Background & Aims: Evidence is accumulating that ethanol and its oxidative metabolite, acetaldehyde, can disrupt intestinal epithelial integrity, an important factor contributing to ethanol-induced liver injury. However, ethanol can also be metabolized non-oxidatively generating phosphatidylethanol and fatty acid ethyl esters (FAEEs). This study aims to investigate the effects of FAEEs on barrier function, and to explore the role of oxidative stress as possible mechanism.
Methods: Epithelial permeability was assessed by paracellular flux of fluorescein isothiocyanate-conjugated dextran using live cell imaging. Cell integrity was evaluated by lactate dehydrogenase release. Localization and protein levels of ZO-1 and occludin were analyzed by immunofluorescence and cell-based ELISA, respectively. Intracellular oxidative stress and cellular ATP levels were measured by dichlorofluorescein and luciferase driven bioluminescence, respectively.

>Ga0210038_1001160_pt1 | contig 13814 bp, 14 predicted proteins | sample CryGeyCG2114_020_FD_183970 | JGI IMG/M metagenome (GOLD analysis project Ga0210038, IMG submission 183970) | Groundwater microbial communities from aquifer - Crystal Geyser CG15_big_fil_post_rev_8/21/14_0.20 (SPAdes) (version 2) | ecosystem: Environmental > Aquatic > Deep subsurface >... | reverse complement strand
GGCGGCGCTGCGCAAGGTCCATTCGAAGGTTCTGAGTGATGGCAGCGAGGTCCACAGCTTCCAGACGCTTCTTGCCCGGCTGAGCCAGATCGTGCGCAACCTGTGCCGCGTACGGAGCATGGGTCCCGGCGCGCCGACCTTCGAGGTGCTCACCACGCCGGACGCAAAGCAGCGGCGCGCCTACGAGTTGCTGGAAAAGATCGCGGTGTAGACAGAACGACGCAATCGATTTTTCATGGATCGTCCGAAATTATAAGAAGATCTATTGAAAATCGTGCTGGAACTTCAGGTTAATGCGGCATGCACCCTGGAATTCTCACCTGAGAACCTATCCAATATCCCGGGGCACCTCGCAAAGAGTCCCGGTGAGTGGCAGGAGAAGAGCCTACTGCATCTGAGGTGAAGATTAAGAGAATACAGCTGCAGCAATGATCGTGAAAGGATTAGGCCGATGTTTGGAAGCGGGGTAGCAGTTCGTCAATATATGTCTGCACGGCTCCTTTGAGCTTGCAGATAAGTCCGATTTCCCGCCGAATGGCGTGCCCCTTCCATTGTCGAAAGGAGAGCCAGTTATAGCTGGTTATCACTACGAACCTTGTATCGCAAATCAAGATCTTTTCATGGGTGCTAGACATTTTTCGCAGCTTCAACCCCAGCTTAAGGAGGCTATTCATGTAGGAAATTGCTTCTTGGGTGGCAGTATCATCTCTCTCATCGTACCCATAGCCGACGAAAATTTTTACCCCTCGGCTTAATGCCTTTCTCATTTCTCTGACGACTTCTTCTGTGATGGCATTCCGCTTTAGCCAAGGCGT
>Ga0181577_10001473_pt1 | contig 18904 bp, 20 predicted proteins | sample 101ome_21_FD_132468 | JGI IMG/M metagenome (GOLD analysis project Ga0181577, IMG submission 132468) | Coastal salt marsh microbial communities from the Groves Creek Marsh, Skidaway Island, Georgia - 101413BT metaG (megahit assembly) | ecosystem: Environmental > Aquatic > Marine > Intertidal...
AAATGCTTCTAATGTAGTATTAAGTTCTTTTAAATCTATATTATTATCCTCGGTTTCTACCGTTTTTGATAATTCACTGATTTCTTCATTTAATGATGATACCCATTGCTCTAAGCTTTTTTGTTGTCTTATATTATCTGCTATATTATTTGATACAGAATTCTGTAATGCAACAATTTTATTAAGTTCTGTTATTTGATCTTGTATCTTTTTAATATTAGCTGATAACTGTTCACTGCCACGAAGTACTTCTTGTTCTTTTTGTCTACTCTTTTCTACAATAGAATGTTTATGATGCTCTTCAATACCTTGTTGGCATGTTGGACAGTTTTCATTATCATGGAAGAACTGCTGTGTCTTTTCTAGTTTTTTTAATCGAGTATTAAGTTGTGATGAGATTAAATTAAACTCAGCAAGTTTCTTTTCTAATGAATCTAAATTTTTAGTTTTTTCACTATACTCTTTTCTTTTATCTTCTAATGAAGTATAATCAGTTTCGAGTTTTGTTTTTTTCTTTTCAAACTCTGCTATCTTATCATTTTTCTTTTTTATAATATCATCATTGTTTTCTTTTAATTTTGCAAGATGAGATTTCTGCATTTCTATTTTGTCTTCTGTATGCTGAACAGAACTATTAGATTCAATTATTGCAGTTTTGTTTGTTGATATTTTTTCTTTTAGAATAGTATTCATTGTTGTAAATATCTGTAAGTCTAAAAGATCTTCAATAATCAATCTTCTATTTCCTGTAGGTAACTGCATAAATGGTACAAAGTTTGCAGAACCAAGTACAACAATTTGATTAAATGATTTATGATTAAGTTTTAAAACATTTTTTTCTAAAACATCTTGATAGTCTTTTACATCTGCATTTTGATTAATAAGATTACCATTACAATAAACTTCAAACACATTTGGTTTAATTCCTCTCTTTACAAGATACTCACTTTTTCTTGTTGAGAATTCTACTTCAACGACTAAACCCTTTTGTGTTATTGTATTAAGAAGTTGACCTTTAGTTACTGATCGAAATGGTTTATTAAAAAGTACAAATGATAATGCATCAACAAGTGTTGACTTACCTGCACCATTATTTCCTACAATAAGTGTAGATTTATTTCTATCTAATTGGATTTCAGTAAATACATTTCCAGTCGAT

Results: In vitro, ethyl oleate and ethyl palmitate dose dependently increased permeability associated with disruption and decreased ZO-1 and occludin protein levels, respectively, and increased intracellular oxidative stress without compromising cell viability. These effects could partially be attenuated by pretreatment with the antioxidant, resveratrol, pointing to the role of oxidative stress in the FAEEs-induced intestinal barrier dysfunction.
Conclusions: These findings show that FAEEs can induce intestinal barrier dysfunction by disrupting the tight junctions, most likely via reactive oxygen species-dependent mechanism.
- ACETALDEHYDE-INDUCED INCREASE
- PANCREATIC ACINAR-CELLS
- TIGHT JUNCTION PROTEINS
- KAPPA-B ACTIVATION
- PARACELLULAR PERMEABILITY
- NONOXIDATIVE METABOLITES
- TYROSINE PHOSPHORYLATION
- HEAVY DRINKERS